But the camera hasn’t always been a kind friend to Barrymore. Born into an industry family and famous after starring in “E.T.” at age 6, she began to use drugs and alcohol and entered rehab at 13. The next year, she was emancipated from a mother who used to take her to Studio 54. As a young teenager, Barrymore gave a detailed account of the circumstances surrounding her substance abuse to People magazine, a move the Los Angeles Times described at the time as “a preemptive strike against the tabloid press.”

The magazine reporter, Todd Gold, told the Times that the push for Barrymore to do the 1989 cover story came from therapists who thought it to be a positive way for her to handle all the attention. “From now on she can say, ‘Yes, I have a problem, I’ve talked about it’ … and put it behind her,” Gold said.

More than 30 years later, Barrymore still has no trouble doing interviews. She enjoys them, in fact. When a CBS publicist knocks on the dressing room door to signal that time is almost up, Barrymore brushes it off. (When it really matters, she says, they barge right in.) She embraces speaking to the press as a chance to test her boundaries. “What does feel good? What doesn’t feel good? It’s trial by fire, and that’s life,” she continues. “So why hide behind shame? I’ve never had the luxury of it. Not since I was 13.”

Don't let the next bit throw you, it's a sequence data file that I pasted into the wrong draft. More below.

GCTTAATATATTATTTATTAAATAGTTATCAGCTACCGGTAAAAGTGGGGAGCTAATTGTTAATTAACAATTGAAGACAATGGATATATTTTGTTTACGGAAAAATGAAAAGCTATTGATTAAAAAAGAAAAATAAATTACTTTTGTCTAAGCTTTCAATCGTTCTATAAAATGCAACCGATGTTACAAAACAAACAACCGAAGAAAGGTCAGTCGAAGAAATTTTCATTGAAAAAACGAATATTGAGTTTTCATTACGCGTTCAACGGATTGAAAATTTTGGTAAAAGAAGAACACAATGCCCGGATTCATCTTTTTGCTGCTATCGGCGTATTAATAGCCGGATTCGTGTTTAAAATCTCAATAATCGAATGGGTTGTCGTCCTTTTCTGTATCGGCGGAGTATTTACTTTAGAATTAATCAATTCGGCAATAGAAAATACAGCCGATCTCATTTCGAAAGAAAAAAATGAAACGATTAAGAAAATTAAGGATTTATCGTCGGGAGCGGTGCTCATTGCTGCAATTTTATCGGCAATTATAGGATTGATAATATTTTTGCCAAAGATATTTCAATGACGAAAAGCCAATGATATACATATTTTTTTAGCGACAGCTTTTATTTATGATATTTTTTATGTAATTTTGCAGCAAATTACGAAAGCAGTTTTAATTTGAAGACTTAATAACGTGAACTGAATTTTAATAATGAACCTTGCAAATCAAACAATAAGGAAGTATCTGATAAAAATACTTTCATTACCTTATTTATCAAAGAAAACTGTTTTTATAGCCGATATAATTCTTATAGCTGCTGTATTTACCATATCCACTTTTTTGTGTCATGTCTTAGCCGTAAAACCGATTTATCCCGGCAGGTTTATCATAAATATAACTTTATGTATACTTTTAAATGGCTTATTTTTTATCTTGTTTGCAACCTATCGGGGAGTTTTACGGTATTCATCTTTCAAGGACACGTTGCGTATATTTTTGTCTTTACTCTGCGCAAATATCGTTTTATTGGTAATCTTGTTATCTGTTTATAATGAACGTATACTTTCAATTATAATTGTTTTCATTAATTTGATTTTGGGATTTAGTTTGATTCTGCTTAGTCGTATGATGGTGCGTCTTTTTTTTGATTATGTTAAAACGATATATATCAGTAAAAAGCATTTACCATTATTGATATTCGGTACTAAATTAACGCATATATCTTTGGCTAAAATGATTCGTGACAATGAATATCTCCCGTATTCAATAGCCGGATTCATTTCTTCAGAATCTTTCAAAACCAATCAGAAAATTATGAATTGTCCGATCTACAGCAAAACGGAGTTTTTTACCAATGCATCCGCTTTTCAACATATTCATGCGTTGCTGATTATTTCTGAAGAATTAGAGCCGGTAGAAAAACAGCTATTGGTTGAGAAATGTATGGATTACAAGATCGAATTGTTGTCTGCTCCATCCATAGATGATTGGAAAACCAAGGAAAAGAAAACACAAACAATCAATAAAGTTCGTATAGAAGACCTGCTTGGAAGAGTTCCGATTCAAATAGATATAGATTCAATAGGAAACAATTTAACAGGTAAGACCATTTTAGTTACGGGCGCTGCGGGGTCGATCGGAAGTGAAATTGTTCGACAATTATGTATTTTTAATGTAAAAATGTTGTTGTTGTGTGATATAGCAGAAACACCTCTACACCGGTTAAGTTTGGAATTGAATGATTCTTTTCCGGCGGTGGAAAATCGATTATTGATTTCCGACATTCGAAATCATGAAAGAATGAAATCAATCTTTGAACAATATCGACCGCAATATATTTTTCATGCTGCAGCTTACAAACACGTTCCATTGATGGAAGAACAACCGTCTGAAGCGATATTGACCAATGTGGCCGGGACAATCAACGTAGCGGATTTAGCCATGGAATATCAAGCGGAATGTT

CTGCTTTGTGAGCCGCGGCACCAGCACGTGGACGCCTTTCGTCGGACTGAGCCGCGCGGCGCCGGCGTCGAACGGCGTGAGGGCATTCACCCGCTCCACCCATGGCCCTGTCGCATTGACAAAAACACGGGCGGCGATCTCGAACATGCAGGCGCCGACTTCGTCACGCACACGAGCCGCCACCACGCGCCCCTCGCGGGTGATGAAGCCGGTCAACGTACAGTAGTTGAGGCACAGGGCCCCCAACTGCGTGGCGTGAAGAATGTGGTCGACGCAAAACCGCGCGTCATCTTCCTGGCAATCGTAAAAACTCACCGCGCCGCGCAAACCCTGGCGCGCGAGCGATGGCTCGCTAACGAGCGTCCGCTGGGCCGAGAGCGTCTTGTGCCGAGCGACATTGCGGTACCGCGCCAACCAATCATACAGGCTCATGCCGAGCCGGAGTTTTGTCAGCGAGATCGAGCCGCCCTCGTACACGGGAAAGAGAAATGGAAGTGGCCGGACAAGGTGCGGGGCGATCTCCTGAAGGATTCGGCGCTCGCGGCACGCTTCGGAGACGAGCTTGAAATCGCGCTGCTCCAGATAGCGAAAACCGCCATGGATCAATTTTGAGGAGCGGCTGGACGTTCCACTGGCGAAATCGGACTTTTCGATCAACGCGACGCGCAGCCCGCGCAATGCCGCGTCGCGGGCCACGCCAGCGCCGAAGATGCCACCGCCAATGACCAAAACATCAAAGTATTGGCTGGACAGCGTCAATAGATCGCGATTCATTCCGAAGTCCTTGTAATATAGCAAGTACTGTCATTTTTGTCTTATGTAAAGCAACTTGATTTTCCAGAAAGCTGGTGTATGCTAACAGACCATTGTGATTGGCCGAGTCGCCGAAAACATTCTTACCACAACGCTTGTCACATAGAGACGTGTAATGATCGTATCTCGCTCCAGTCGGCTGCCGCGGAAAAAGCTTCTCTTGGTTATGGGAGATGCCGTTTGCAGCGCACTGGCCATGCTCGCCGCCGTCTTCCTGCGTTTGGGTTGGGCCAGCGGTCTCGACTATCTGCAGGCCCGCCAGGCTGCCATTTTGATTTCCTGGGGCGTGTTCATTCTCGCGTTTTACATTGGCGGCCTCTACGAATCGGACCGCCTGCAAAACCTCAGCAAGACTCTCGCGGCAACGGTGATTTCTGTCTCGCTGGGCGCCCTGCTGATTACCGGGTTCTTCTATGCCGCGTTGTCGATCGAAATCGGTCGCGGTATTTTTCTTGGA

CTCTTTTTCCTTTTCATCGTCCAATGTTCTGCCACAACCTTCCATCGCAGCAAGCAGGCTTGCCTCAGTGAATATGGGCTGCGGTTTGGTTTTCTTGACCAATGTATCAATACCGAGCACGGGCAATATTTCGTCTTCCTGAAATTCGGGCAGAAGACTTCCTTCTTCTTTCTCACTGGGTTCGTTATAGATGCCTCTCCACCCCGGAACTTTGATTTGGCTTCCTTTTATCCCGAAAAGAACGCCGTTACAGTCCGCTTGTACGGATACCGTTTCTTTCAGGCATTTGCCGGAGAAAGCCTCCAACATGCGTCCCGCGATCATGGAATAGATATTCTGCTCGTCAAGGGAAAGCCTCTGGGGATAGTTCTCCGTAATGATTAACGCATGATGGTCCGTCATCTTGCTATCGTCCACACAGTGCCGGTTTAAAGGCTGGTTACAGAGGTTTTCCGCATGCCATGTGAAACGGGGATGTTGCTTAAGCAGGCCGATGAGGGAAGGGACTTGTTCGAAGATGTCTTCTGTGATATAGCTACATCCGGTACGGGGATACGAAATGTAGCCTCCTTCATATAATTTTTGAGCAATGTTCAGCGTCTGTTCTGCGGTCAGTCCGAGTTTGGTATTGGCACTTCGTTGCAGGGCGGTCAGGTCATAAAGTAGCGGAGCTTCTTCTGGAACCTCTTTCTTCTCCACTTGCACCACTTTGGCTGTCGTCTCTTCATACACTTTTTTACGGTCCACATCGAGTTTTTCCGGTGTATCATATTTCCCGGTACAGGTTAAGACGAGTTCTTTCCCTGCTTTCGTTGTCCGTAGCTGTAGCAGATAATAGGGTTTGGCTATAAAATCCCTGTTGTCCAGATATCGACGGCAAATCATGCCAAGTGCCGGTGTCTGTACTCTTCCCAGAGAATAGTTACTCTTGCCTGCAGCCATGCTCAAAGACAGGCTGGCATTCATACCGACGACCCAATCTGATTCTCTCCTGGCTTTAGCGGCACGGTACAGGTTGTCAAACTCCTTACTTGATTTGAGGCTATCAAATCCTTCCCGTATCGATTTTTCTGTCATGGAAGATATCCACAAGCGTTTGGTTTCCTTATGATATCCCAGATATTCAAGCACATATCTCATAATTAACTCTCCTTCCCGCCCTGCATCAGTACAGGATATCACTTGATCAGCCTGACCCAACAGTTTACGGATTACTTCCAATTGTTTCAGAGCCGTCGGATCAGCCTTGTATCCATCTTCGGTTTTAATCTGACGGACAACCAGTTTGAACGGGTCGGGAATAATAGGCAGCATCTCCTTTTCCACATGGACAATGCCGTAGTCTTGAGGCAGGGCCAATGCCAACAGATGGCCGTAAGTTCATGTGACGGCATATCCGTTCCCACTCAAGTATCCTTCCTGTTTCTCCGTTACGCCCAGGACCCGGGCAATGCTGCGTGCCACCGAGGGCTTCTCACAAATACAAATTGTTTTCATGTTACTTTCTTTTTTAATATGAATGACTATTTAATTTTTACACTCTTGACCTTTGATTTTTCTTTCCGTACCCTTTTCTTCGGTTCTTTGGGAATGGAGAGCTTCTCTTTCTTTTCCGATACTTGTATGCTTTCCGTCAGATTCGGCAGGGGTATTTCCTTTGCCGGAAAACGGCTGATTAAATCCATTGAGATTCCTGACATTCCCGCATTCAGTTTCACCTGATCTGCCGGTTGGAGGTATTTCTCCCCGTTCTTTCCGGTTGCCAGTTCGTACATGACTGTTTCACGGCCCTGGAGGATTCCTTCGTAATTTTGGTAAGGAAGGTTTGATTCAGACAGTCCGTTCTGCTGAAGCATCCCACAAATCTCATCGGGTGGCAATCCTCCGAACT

And yet, having written more than one memoir — the first, 1991′s “Little Girl Lost,” alongside Gold and another, 2015′s “Wildflower,” on her own — Barrymore recognizes the power in telling your own story. During the “Drew’s News” segment of her birthday taping, in which she and her guests run through headlines and read aloud from selected clippings, Barrymore responds to the news of embattled pop star Britney Spears landing a book deal with a knowing expression: “This is smart,” she says.

“The Drew Barrymore Show” offers her an opportunity to control the narrative, which she accomplishes by sharing enough about herself to stomp out whatever speculation remains. She doesn’t hesitate to divulge aspects of her personal life, even twice inviting on her second ex-husband, comedian Tom Green.

Speaking to Gayle King on-air last year, Barrymore referred to her 2016 split from her children’s father, businessman Will Kopelman, as “the most devastating thing I’ve ever gone through in my life.” She waited years to start dating again, and her experiences back in the game make for some of the more candid moments on her show. In February, Barrymore told King, a frequent guest, about working up the courage to approach a handsome stranger in Central Park. (Turned out he was 28, too young for her liking.)